Excellent points, a few things that I use and now try to help newer trainers/facilitators/presenters learn:

    1. Don’t forget to breathe -that means when you find yourself speeding up or going on a tangent, take a pause to breathe. That will slow you down and give you a chance to re-direct back to the main topic if necessary.

    2. Time yourself while you practice, then see the difference when you present. I notice that my practice times almost always go shorter than my actual presentation. So I add 5 minutes for every 10 my practice sessions last. That gives me time for tangents, questions or just completing the presentation. If you tend to run longer in practice just do the opposite. When you do this it actually tends to help with the confidence on the material.

    3. Watch the audience. As stated so well above, your audience may be really enjoying the lecture in your own style. If you see them getting bored, confused or irritated, then it is time to ensure you are keeping the presentation to what’s important to them.

    4. Practice in front of a mirror, I loathe doing it, but it always helps me watch my expressions, mannerisms and habits that become distractions. Once again, as stated above, video is awesome for this as well. For another level of torture, watch the video at twice the speed and you really see nervous movements clearly (I look like I am trying to fly because of how I move my arms).

    Good luck.

    Reply
  53. Liz

    Two related bits of advice that I think improve people’s presentation skills (as opposed to public speaking skills, e.g. eye contact, vocal volume) are:

    1. Remember that any visual aids you use are there to serve YOU and what you are saying, not the other way around. Words on slides should be avoided wherever possible – because if you’re saying the words that are up there, you will be boring; and if you’re saying different words than are up there, you will be splitting focus between the two.
    2. Doing the above really effectively requires knowing what you are going to say. If you had to get across each of your main points in ONE sentence, what would you say? Go through and do that – pretend you only have 30 seconds total for your presentation, and write a script. Once you’ve distilled your points to that level of clarity and simplicity, you can add color where necessary, but with the structure in place to ensure people understand you and get your main messages.

    Reply
  54. Frieda

    Oh oh oh! Two pieces of advice:

    1. If you are presenting quantitative data, read Stephen Few (Show Me the Numbers and Now You See It are great books) and Nathan Yau (Vizualize This). Great great data viz resources.

    2. For actual presentation skills, see if there is a museum or historical site near you that accepts volunteer tour guides. I am an introvert and the thought of public speaking made me very anxious. Then one summer when I was in college I worked giving tours at Edith Wharton’s historic home and gardens–and I quickly got over my fears and became very confident. Part of the benefit for me was that (1) I was giving at least 4 tours a day, and (2) the material was mostly the same. So I didn’t have to worry about content, just delivery. And doing it over and over and over is really the only way to do it. Dive in!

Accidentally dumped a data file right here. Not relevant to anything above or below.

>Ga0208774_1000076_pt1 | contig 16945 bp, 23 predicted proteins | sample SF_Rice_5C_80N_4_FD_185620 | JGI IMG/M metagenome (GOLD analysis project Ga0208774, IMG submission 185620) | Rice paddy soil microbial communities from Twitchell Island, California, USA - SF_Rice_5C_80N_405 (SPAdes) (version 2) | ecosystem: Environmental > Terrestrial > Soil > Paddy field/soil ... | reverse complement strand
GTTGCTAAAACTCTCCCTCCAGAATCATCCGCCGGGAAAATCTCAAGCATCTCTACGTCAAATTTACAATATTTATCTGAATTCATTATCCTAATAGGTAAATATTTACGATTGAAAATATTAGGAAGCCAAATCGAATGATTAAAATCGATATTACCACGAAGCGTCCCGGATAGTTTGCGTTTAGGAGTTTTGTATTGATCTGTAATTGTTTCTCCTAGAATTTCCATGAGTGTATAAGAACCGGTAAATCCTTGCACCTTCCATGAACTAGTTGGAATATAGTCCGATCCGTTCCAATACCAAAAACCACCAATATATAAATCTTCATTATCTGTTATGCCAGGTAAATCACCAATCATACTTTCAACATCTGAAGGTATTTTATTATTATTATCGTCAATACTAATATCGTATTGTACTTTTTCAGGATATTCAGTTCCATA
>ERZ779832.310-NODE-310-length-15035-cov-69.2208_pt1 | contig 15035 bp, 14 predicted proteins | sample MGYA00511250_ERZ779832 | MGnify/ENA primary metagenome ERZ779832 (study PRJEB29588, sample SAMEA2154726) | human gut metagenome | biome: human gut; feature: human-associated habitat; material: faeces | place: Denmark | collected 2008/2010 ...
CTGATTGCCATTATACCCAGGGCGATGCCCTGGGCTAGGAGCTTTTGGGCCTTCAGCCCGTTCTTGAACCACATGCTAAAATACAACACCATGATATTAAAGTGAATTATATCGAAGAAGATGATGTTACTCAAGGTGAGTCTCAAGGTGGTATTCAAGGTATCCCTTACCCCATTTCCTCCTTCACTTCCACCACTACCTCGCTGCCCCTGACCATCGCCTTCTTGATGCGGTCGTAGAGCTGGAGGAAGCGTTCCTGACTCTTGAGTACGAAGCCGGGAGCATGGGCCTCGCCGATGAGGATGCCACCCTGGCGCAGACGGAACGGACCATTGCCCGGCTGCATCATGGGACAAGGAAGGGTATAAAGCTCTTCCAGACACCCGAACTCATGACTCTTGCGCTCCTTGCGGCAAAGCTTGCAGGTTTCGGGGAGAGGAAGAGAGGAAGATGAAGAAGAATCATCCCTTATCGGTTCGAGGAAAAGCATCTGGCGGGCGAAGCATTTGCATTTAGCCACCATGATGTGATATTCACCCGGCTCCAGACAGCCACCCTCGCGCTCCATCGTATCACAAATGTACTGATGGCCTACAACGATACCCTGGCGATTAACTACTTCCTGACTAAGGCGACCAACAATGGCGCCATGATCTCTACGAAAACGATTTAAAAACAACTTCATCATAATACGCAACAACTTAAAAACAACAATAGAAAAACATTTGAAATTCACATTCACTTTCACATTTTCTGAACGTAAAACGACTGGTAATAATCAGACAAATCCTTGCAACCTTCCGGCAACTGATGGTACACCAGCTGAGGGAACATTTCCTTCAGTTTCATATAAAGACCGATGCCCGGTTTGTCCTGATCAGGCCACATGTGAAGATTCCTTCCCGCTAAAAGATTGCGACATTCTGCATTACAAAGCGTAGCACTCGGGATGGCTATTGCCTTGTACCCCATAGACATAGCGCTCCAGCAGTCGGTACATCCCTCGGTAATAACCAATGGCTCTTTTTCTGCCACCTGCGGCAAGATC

Reply
    1. Amanda

      +1000 to this. I have never had a fear of public speaking, but the summers I spent at a tour guide at Louisa May Alcott’s home honed me into a confident, comfortable speaker with my own style, able to handle weird questions, move people along, etc. It also taught me to read a crowd and to modify what I was saying accordingly, and perhaps most importantly to really prep and research my presentation. You get ALL types taking museum tours.

      I still work in museums today, though I’m not doing tours anymore, but I regularly have to present to groups of people. The #1 thing that tips me from good to bad presentation is how much preparation I’ve done. Not necessarily practicing my exact talk (I’m a bullet point person, rather than a reader), but really immersing myself in the information I have to present, understanding it thoroughly, and thinking hard about the most important points and how to phrase them. The more thoughtful you are about the material (specifically in the summarizing/presenting way – not just knowing everything, but thinking about conveying it), the more at ease you will be presenting it and the more polished your overall presentation will be. It’s true whether I’m doing a 2 minute intro to someone else’s presentation or a 30 minute pitch to a board or donor.

      Reply
  55. Z

    When I have a presentation coming up, I make sure to have my content and slides ready at least a week in advance, two weeks if possible. Then, once a day, I close my office door and run through the entire presentation out loud, acting like I’m in front of an office. This gives me plenty of opportunities to tweak my slides as needed, and more importantly, it gets me used to having the words actually come out of my mouth. I can make notes for myself about points that I want to bring up while presenting, and I get the hang of what I’m going to say when in the presentation.
    That way, by the time I’m actually presenting in front of an audience, I have my speech nearly memorized, but I still manage to present it in a way that doesn’t sound rote.

    Reply
  56. Chinook

    The first thing I would do seems obvious – know your information inside and out so you can feel confident. Then, plan an outline of keywords/ideas rather than a word-by-word presentation so that you don’t sound overrehearsed. Lastly, practice. Maybe invite a friend or colleague to watch or tape yourself. They point is to practice what you want to say/do and get feedback. And remember that you needd to interact with the crowd, even if it is just eye contact or a smile.